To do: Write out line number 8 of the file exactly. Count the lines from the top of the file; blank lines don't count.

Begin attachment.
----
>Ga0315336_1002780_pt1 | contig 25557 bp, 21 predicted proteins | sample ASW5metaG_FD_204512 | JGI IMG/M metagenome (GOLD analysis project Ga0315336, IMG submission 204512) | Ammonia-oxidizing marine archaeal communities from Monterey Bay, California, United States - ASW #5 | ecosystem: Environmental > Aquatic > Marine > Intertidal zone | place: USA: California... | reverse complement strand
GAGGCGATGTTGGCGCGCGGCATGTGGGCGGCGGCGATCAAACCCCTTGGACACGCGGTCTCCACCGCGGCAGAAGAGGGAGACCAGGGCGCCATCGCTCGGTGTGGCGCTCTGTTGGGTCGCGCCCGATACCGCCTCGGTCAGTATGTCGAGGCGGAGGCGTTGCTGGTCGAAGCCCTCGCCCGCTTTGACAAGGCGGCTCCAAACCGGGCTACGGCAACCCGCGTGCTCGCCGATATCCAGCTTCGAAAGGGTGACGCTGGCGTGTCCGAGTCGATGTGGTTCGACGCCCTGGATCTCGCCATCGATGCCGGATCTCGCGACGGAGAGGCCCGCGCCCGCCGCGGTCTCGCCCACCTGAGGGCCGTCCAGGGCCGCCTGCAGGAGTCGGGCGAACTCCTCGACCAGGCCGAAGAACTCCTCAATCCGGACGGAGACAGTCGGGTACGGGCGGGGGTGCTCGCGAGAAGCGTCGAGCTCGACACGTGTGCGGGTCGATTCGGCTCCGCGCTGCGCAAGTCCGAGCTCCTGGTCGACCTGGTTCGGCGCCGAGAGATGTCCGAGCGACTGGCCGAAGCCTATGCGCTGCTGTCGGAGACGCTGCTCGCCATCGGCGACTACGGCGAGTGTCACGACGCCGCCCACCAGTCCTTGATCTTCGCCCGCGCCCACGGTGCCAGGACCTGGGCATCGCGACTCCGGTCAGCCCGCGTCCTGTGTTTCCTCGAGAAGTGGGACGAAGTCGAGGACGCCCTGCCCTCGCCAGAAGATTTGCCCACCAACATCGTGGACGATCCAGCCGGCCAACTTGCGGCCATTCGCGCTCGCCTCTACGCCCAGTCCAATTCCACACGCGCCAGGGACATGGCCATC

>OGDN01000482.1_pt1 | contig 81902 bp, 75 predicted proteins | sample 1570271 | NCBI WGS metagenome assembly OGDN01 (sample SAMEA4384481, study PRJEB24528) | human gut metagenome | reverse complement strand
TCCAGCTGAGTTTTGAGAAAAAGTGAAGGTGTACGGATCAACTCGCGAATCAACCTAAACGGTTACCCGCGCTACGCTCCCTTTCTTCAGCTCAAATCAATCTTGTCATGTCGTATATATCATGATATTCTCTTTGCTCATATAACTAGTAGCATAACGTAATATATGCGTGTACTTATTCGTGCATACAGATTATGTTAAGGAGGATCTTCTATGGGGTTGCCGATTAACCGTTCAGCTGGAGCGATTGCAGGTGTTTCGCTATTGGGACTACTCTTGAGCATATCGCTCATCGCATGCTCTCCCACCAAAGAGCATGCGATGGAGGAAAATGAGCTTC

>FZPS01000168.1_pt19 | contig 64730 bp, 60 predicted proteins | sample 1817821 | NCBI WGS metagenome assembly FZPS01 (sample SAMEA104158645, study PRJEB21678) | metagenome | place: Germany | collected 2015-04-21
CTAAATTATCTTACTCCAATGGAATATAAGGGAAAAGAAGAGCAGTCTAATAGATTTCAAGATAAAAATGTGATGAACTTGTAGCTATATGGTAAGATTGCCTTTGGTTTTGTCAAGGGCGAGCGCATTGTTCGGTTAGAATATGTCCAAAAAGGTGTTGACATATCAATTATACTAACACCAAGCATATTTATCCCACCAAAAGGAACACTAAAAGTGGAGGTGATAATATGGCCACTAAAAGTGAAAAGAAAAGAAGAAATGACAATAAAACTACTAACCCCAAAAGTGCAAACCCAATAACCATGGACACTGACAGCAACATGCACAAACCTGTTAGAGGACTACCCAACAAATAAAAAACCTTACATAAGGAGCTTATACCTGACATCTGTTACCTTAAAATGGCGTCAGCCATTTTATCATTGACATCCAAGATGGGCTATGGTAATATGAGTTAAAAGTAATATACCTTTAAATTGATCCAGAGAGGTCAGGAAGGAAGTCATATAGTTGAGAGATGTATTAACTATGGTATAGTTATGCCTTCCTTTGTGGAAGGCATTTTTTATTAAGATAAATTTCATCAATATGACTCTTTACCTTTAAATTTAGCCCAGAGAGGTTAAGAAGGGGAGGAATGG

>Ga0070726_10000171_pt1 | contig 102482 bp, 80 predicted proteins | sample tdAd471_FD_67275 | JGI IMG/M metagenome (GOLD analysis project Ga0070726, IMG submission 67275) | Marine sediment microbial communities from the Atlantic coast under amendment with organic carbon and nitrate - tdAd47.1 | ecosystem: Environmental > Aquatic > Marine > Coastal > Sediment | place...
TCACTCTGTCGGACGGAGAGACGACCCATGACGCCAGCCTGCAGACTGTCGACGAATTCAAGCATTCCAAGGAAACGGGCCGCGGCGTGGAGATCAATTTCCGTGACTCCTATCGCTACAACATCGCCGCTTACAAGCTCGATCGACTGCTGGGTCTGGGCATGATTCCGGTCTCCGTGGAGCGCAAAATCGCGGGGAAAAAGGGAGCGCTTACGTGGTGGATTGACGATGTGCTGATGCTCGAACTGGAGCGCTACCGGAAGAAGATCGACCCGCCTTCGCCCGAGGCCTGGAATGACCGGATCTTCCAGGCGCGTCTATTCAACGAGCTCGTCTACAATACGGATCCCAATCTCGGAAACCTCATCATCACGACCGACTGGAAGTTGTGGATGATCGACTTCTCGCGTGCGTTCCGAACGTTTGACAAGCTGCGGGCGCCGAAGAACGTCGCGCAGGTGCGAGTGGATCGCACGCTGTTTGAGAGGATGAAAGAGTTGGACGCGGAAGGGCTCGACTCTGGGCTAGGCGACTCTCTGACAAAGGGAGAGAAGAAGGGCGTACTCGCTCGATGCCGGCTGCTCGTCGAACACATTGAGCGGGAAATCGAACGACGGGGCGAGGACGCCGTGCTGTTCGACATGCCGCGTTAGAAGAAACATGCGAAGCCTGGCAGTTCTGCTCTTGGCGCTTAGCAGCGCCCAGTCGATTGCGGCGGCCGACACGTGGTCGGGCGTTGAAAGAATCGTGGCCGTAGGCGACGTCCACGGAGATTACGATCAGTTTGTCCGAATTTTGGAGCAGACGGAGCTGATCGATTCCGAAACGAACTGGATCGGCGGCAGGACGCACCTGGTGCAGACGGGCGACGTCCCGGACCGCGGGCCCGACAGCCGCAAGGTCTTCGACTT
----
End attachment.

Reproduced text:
TCACTCTGTCGGACGGAGAGACGACCCATGACGCCAGCCTGCAGACTGTCGACGAATTCAAGCATTCCAAGGAAACGGGCCGCGGCGTGGAGATCAATTTCCGTGACTCCTATCGCTACAACATCGCCGCTTACAAGCTCGATCGACTGCTGGGTCTGGGCATGATTCCGGTCTCCGTGGAGCGCAAAATCGCGGGGAAAAAGGGAGCGCTTACGTGGTGGATTGACGATGTGCTGATGCTCGAACTGGAGCGCTACCGGAAGAAGATCGACCCGCCTTCGCCCGAGGCCTGGAATGACCGGATCTTCCAGGCGCGTCTATTCAACGAGCTCGTCTACAATACGGATCCCAATCTCGGAAACCTCATCATCACGACCGACTGGAAGTTGTGGATGATCGACTTCTCGCGTGCGTTCCGAACGTTTGACAAGCTGCGGGCGCCGAAGAACGTCGCGCAGGTGCGAGTGGATCGCACGCTGTTTGAGAGGATGAAAGAGTTGGACGCGGAAGGGCTCGACTCTGGGCTAGGCGACTCTCTGACAAAGGGAGAGAAGAAGGGCGTACTCGCTCGATGCCGGCTGCTCGTCGAACACATTGAGCGGGAAATCGAACGACGGGGCGAGGACGCCGTGCTGTTCGACATGCCGCGTTAGAAGAAACATGCGAAGCCTGGCAGTTCTGCTCTTGGCGCTTAGCAGCGCCCAGTCGATTGCGGCGGCCGACACGTGGTCGGGCGTTGAAAGAATCGTGGCCGTAGGCGACGTCCACGGAGATTACGATCAGTTTGTCCGAATTTTGGAGCAGACGGAGCTGATCGATTCCGAAACGAACTGGATCGGCGGCAGGACGCACCTGGTGCAGACGGGCGACGTCCCGGACCGCGGGCCCGACAGCCGCAAGGTCTTCGACTT